Abhishek Mukherjee, cricketsoccer’s prolific writer, brings to you the words, verbal or written, almost never intended to be pathbreaking quotes in the history of cricket in this fascinating series……
Quote: “’See you tomorrow’ was the popular farewell parting”.
By: Louis Duffus, referring to the 1938-39 Durban Test
There was a time before World War II when there was usually no limit on the number of days of a Test match. It usually depended on the organisers. For example, Tests in Australia were typically played to a result, ruling out the possibility of drawn Tests.
England had three-day Tests to echo the duration of their County Championship matches. This gradually increased to five-day affairs. However, but if the last Test of a rubber was a decider, even England hosted timeless Tests.
The most famous these was the 1938 Oval Test, where England batted on till the third afternoon and declared on 903/7, that too only after Don Bradman twisted an ankle. South Africa adopted the same policy.
West Indies did the same. The Kingston Test of 1929-30 was an example. England scored 849 and batted despite a 563-run lead to set West Indies 836. West Indies finished Day Seven on 408 for 5. Then it rained for two days, and the sides had to mutually agree to a draw, for the tourists had to catch the Changuinola back home.
England were 1-0 up in the 1938-39 series. With the rubber alive, the last Test was scheduled to be timeless. South Africa’s transition to turf wickets had almost been completed by then. Of all venues the tourists played at, only Bulawayo and Salisbury had matting wickets.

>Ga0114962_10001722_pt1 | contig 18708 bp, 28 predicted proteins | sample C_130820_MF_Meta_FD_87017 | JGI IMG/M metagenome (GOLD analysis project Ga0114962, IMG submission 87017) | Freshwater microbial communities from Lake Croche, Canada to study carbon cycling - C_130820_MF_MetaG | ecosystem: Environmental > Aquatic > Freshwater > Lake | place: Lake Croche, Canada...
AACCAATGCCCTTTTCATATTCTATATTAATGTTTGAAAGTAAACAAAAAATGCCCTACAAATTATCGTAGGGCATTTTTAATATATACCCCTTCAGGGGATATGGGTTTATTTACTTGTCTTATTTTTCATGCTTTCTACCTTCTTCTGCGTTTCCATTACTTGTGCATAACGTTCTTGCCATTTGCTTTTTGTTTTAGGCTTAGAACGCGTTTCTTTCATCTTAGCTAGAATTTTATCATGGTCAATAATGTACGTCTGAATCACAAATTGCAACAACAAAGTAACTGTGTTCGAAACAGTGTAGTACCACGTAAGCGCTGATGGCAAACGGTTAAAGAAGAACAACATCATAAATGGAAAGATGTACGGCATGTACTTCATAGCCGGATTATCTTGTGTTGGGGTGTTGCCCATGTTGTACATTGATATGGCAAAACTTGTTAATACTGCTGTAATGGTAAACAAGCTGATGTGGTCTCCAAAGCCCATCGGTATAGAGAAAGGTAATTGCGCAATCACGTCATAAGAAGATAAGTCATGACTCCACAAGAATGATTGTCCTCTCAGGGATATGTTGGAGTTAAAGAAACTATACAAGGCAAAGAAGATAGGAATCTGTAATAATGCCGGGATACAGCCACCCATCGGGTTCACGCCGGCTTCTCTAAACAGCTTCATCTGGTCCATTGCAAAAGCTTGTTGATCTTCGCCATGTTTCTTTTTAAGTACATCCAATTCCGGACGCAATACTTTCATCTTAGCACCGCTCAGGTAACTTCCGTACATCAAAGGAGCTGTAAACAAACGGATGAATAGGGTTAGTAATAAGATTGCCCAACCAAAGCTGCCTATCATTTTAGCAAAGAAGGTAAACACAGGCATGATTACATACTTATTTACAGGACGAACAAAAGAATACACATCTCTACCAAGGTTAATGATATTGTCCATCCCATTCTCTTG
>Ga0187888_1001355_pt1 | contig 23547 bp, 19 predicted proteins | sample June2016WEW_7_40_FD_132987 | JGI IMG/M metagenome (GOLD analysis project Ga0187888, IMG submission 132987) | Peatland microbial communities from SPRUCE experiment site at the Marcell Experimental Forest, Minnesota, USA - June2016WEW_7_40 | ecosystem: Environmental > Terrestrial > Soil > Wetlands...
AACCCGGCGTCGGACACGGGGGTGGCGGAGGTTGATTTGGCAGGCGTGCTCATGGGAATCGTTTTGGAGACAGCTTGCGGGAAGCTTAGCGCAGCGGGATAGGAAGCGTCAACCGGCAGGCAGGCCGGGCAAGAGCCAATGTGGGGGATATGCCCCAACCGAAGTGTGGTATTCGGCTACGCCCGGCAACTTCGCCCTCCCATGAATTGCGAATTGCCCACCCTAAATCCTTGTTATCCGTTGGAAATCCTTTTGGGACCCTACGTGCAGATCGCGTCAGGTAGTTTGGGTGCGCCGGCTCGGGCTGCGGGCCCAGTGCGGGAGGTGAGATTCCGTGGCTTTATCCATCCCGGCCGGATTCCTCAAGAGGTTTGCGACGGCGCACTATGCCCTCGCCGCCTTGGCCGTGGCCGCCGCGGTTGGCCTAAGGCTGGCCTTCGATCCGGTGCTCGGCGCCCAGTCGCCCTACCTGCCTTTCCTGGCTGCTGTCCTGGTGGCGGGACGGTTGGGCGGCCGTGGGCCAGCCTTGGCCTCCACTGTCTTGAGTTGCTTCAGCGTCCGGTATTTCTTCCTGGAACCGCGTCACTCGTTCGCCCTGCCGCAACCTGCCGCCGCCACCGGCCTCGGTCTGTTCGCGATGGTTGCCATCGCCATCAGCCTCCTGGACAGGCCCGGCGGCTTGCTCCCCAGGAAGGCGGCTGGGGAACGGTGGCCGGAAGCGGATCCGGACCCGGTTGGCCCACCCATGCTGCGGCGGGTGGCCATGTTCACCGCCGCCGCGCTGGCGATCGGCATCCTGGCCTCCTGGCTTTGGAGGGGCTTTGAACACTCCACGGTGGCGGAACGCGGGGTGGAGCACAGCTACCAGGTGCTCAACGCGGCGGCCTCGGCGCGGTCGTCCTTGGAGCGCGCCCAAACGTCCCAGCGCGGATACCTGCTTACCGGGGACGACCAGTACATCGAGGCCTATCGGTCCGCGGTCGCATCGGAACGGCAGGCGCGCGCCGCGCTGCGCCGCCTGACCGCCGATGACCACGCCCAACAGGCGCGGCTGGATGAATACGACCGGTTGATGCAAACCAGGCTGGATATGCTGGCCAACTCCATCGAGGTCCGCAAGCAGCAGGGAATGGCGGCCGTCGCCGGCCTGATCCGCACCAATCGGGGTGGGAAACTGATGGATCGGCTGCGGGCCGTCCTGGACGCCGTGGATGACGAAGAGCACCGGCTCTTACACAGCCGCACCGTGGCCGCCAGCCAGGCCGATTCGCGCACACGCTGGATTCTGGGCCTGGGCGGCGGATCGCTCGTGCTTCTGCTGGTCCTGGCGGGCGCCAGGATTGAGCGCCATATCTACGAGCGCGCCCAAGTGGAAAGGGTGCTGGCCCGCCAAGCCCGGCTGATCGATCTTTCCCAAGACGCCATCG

But this gave rise to an unusual practice. Wisden commented how “excess of zeal, in the desire to prevent grass not fully ripe for hard wear from crumbling, influenced some groundsmen to water the pitch in the morning before the resumption of play.”
The effort to make turf pitches last long resulted in featherbeds. Only one of the first four Tests reached a fourth innings. In the only decided Test, South Africa played too slow in the first innings and caved in. They changed tactic in the second innings, but it was too late.
In the final Test, the South Africans slept at the wicket after winning the toss. There was not one boundary in the first session. Pieter van der Bijl (whose son Vintcent would later become an outstanding fast bowler) took 45 minutes to score his first run. He yawned his way to a hundred. At stumps, the score read 229 for 2.
Dudley Nourse completed his hundred on the third day (“it was a timeless Test, with no need to get on with the scoring”) – after the first rest day. Alan Melville did not declare. He had no reason to. He let South Africa bat on till the third evening. They scored 530 and got Paul Gibb before stumps.